Other techniques are used to see each pair of chromosome in a different color, enabling us to visualize them all at once. This technique, known as SKY or multicolor FISH (Fluorescence In Situ English Hybridization), enables us to diagnose partial or total gains and losses of chromosomes through their color, as well as structural abnormalities involving several chromosomes. The piece that is repeated or unstructured will be of the same color as the chromosome to which it corresponds.
…or just visualise a specific set or sets. For example, in this case, we only want to visualise the pink chromosome.
As you can see these techniques make the study of chromosomes easier, mostly in cases of structural alterations. For example, in cases where a piece of chromosome attaches to a different set.
We can see it very clearly! Blue chromosome number 1 has a pink piece stuck to it. If this study is done in black and white we might not notice it, and sometimes it might be very difficult to diagnose.
The physician and the laboratory in charge of the case will decide jointly which techniques should be used. On some occasions, these tests are used as a diagnostic adjunct to conclude the diagnosis.
Another technique is QF-PCR (quantitative fluorescence polymerase chain reaction). This technique allows us, in the case of pregnant women, to rule out the most common chromosomal abnormalities involving chromosomes 13, 18, 21, X, Y. After obtaining cells from chorionic villi, amniotic fluid and fetal blood, without requiring the culture of these samples, the results are obtained after 24 to 72 hours.
- Hospital Universitario Central de Asturias, Biblioteca de Pruebas-Citogenética- Laboratorio de Medicina
- Técnica QF-PCR en Diagnóstico Prenatal y Postnatal
- Diagnóstico prenatal rápido de aberraciones cromosómicas por QF-PCR
Clearly, all these techniques should only be performed in highly specialized centers that require expensive IT support and highly qualified and trained staff for the evaluation and interpretation of these results.
The use of these or other techniques must be based on the doctor´s clinical judgement and the laboratory that is performing the tests, because sometimes these techniques are used as a complement to conclude a diagnosis. For example, in diseases caused by loss or gain of genetic material, very small- sized microalterations cannot be detected by means of standard cytogenetic techniques. All these techniques have their pros and cons, and should therefore be previously evaluated based on what they offer and what we are looking for: diagnostic possibilities, reliability, speed, cost, complementarity, etc.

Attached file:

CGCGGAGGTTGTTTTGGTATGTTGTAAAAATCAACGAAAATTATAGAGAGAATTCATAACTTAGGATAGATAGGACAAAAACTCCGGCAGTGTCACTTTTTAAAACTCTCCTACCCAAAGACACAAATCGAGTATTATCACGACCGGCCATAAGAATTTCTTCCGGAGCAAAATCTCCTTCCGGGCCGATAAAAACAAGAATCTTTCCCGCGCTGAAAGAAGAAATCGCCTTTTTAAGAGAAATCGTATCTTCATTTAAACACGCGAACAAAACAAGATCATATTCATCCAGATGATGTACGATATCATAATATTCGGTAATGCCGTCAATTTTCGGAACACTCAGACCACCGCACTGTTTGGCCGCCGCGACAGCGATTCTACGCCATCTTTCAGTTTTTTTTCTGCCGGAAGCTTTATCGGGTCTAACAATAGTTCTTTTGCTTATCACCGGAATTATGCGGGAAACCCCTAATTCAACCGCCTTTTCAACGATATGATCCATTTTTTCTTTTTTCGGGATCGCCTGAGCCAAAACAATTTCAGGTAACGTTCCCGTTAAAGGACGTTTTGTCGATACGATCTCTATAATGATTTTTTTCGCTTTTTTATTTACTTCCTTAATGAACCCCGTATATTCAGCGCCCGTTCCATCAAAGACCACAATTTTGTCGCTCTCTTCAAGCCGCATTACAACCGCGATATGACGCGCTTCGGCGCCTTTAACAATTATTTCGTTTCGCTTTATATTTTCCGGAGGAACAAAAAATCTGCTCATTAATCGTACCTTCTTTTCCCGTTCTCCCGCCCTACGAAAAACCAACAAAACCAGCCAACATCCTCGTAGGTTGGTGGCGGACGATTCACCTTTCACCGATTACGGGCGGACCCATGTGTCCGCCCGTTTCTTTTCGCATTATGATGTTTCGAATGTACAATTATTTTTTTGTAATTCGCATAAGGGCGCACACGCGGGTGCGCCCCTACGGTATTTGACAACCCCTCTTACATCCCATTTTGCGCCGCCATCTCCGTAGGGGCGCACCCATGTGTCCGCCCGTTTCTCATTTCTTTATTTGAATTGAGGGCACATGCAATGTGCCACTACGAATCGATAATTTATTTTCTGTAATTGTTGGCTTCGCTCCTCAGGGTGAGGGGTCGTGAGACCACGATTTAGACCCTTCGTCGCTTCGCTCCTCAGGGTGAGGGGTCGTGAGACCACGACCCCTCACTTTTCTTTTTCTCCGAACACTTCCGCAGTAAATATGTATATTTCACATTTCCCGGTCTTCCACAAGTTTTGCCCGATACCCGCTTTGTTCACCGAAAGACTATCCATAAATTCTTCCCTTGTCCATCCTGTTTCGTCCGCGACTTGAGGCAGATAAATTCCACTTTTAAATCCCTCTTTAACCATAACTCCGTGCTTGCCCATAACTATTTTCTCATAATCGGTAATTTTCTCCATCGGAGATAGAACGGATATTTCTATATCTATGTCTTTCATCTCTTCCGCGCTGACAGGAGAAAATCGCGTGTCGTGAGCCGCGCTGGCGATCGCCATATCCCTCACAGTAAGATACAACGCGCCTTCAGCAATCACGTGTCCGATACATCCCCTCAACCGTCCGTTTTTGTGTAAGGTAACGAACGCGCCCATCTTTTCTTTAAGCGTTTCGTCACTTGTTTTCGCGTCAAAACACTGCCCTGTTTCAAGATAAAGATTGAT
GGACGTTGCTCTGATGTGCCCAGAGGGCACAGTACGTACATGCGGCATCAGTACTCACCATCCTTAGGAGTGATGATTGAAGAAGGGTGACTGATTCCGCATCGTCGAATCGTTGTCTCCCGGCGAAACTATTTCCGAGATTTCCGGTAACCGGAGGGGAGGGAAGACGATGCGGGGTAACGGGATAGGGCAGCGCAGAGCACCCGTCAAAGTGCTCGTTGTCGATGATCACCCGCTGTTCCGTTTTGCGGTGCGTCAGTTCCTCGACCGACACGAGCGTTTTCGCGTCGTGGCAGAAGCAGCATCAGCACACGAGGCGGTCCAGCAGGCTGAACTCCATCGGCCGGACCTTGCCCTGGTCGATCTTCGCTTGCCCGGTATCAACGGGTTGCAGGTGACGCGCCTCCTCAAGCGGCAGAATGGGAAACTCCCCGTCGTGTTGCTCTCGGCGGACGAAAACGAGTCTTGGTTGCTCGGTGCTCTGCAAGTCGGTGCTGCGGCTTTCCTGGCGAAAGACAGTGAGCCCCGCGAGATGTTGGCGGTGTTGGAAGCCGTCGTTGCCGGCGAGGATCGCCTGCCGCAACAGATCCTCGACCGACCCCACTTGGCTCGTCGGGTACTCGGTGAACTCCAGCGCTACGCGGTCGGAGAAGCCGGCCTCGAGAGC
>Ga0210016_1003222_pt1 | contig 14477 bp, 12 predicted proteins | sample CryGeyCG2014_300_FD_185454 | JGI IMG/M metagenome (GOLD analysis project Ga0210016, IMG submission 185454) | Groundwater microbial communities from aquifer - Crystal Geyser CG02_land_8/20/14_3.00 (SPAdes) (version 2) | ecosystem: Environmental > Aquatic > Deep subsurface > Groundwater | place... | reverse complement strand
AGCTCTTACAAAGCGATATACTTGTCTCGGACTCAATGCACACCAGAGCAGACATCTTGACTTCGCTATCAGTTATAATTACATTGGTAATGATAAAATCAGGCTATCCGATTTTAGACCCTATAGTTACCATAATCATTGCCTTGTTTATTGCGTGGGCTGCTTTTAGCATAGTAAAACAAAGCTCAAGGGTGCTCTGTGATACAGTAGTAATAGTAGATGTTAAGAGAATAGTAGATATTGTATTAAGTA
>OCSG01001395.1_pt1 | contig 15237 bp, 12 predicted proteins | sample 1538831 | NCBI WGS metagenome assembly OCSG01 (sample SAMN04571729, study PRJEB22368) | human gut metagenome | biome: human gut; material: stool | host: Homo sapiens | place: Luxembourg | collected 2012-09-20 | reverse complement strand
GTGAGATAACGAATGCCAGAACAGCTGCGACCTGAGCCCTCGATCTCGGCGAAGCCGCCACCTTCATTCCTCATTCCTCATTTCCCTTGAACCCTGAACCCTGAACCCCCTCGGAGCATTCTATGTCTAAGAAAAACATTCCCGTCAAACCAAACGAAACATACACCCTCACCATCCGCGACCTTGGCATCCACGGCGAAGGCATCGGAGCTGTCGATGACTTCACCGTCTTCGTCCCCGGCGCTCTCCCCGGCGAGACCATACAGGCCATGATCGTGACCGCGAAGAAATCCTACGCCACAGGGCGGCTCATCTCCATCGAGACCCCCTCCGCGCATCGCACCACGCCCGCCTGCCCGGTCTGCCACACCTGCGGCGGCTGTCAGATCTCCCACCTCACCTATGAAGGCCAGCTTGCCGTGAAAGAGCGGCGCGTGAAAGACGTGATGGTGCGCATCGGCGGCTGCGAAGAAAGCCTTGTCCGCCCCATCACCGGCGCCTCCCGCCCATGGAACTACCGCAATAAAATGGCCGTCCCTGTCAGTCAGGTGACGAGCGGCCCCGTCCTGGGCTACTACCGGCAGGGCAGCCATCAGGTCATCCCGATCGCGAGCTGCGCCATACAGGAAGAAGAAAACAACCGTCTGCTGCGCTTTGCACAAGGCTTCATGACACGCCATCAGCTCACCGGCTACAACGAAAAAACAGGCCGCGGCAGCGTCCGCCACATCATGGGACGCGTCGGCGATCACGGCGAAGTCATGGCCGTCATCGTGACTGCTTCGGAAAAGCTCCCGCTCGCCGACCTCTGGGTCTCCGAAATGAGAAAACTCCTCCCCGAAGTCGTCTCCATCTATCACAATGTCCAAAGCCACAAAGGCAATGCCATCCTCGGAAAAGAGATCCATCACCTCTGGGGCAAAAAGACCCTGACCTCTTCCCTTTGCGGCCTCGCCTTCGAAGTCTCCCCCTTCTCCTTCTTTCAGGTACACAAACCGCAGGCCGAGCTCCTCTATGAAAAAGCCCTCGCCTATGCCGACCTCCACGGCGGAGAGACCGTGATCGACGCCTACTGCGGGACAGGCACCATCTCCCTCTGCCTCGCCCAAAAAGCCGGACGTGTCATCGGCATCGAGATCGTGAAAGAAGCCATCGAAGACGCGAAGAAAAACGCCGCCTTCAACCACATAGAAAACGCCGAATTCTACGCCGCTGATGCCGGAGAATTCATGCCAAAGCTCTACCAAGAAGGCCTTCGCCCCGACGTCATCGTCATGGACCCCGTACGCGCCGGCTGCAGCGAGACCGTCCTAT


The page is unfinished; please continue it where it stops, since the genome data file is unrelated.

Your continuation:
Mendelian or Mitochondrial disorders
This means the information contained in the genes or recipes inside chromosomes in the nucleus, or the DNA in the mitochondria.
We will use BIOCHEMICAL or MOLECULAR TECHNIQUES for specific diagnosis of these disorders.
Some of these specific diagnostic tests are not available nowadays for some disorders.
There will be two possibilities if this is the case:
- The individual is already born, so he will not have a diagnosis till a specific test is found.
If it is a very serious sickness and the individual might die, a blood sample should be taken, which will be kept frozen for future use, together with a complete medical history, photographs and other specific additional tests. If at some time in the future the couple or other relatives would want to know if they might have more children with the same disorder, and if a specific test is by that time available, the stored blood sample will be used to establish the diagnosis. There is no other option available at this moment.
- Or, if on the contrary, the individual has not been born yet, that is during the prenatal period.
If the presenting disorder or pathology is accompanied by some sort of malformation that can be diagnosed through an ultrasound examination, we will use this latter technique to indirectly monitor the anatomy of the baby’s via ultrasound.
That is, there are several factors contributing to its aetiology, both of a genetic (predisposing factors) and environmental nature, the different tests available will be applied in an attempt to establish the origin of the disease, conclude the diagnosis, and at the same, assess the risk as well as the different preventive options available, should a future pregnancy occur.
The triggering agent has to be identified and the appropriate measures taken to eliminate it or to avoid it.
If you want to consult specific diseases, these databases can help you.
Remember, that all the information you get, must be interpreted by a specialist before you make any decision. So please have a consultation with a genetics department, where your individual case will be accurately assessed and where your questions will be answered.
Next topic: How can all this knowledge be used to our benefit?
Reviewed: 27th of January 2015